As I See It |

As I See It

EDITOR’S NOTE: This is the second of a three-part series.

Another development that Alexis de Tocqueville did not visualize in his treatise “Democracy in America” is what appears to be a growing distrust between our government and the people. The government is creating the impression that only it knows what is best for America, and that it does not trust public opinion. This has led to tactics of secrecy and stealth to further the government’s goals regardless of public opinion to the contrary. The inevitable result is a growing distrust of government by the public.

A prime example is Vice-president Cheney gathering together a group of his energy industry cronies to formulate the country’s energy policy behind closed doors. No other points of view were represented, and he has consistently refused to disclose any information on the nature of the proceedings.

President Bush has issued one edict after another to set aside environmental regulations that are not to his liking, which had been adopted only after a lengthy public comment process which supported them. A prime example is his attempt to reverse the Roadless Initiative of the Clinton Administration (intended to preserve the present roadless status of 58 million acres of National Forest), despite the fact that an exhaustive public comment process showed overwhelming public support for it.

Because public opinion often does not agree with his wishes, the president has taken steps to shortcut the environmental review process and to exclude public comment, particularly as it relates to logging, mining, and drilling on public lands. There is even a move afoot to privatize federal lands, which would virtually give a free hand to extractive activities. Tactics being used to scuttle environmental regulations include Executive Orders, agency directives issued by industry-biased Bush appointees, and sneak riders attached to “must-pass” legislation.

Faced with the daunting task of trying to protect our nation from future terrorist attacks in the years after 9/11, our government has enacted the so-called “Patriot” act giving Attorney General John Ashcroft and the Justice Department sweeping new powers, including such measures as unregulated wire taps and collecting information from book stores and libraries on what books people are reading. Even more arbitrary measures are being proposed. These would give the government secret access to people’s credit and financial records, suspend habeas corpus for those Ashcroft merely suspects of being a terrorist, and vaguely expand the definition of what constitutes terrorist activity. Are we heading down the road of the witch-hunts, character assassinations, and blacklisting by the House un-American Activities Committee and Senator Joseph McCarthy during the late 1940s and early 1950s?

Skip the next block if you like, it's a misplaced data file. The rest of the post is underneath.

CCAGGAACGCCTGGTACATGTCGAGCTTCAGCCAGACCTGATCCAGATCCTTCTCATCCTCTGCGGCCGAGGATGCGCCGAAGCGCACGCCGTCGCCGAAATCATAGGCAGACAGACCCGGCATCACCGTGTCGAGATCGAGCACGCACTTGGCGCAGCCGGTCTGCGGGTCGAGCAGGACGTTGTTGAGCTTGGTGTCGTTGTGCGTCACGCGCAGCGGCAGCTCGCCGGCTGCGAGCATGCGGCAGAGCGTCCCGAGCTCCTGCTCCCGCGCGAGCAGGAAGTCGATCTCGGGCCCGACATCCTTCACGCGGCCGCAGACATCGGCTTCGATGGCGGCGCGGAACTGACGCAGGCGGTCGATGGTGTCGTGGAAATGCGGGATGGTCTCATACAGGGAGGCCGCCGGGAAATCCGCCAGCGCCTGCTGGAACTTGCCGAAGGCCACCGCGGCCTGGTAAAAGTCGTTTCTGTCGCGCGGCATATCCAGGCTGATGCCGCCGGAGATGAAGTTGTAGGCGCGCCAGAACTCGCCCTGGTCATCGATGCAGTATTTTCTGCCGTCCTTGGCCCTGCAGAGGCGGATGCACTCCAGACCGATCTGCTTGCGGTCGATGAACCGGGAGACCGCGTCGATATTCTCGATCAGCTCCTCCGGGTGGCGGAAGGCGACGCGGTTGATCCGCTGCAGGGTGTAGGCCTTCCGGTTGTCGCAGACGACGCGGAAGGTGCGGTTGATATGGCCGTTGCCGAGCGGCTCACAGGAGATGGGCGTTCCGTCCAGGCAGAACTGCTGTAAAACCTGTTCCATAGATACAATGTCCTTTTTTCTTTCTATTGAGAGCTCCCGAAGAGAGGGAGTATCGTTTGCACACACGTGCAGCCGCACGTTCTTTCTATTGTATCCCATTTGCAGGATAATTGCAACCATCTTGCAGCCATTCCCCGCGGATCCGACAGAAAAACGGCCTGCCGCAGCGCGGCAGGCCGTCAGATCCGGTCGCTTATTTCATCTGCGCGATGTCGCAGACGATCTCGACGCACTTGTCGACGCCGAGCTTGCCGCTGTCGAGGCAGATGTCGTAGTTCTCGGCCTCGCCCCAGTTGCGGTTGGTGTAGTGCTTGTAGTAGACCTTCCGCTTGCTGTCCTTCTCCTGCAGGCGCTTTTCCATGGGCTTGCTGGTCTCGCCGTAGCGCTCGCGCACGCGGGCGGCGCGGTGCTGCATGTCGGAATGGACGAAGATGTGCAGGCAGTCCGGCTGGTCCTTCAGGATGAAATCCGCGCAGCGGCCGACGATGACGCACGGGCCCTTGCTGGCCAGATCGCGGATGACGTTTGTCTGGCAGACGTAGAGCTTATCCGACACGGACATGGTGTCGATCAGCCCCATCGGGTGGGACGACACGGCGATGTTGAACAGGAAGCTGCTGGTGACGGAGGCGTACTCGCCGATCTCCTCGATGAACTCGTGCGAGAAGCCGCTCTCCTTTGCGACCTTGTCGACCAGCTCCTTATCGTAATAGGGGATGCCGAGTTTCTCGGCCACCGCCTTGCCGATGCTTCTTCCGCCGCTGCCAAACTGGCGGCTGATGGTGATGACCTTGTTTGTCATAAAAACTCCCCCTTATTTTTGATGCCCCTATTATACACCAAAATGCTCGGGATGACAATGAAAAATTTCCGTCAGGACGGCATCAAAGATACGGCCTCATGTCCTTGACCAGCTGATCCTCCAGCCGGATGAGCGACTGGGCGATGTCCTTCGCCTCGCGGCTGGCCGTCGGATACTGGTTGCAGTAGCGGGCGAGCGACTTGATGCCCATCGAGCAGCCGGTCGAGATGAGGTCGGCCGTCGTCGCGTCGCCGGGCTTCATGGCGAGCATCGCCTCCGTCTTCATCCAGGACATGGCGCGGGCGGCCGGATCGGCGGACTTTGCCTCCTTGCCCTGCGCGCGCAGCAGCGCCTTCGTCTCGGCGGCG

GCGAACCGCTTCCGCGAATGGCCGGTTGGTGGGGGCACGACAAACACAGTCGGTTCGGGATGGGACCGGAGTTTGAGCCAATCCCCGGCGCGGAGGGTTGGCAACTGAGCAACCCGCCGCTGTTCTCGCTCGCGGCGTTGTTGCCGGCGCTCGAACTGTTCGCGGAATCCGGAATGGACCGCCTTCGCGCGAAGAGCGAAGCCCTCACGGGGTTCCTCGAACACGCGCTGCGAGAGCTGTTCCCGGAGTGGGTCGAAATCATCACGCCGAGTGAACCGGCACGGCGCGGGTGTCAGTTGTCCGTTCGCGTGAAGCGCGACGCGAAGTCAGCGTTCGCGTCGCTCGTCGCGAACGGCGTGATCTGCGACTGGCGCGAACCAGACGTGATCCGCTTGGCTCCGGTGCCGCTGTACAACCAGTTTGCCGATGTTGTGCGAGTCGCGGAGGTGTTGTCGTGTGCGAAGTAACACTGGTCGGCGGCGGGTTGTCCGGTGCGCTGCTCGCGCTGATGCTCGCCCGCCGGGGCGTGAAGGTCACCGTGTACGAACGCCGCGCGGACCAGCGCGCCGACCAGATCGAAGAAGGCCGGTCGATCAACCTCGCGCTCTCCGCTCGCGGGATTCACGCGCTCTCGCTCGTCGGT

And finally we come to the issue of starting a war with Iraq. In 1964 our government lied to us, blowing up an incident with a couple of North Vietnamese gunboats into an excuse to get us involved in a Vietnamese civil war. We were fed the line that if we didn’t stop the spread of Communism in Vietnam, the “domino effect” would swallow up all of southeast Asia and even Australia. In retrospect it is now so obvious how ridiculous this claim was, but tragically it cost us over 210,000 American casualties, of which over 58,000 died, and nearly $150 billion.

How do we know we’re not being led down the same path again to justify our war in Iraq? We have been fed a so-far unproven allegation that Iraq still has stores of weapons of mass destruction, the supposition that it might use them against us and the rest of the world, and a strained attempt to claim a link between Iraq and al-Qaida. Unless there is more than that to go on, repeating those suppositions doesn’t make them true.

To sum up, if our government does not trust the American people, as seems to be the case, how can we trust our government? Quoting from de Tocqueville, “(We) ought constantly to be alert to prevent the power of government from lightly sacrificing the private rights of individuals to the general execution of its designs.”

Glenwood Springs resident Hal Sundin’s column runs every other Thursday in the Post Independent.

Support Local Journalism

Support Local Journalism

Readers around Glenwood Springs and Garfield County make the Post Independent’s work possible. Your financial contribution supports our efforts to deliver quality, locally relevant journalism.

Now more than ever, your support is critical to help us keep our community informed about the evolving coronavirus pandemic and the impact it is having locally. Every contribution, however large or small, will make a difference.

Each donation will be used exclusively for the development and creation of increased news coverage.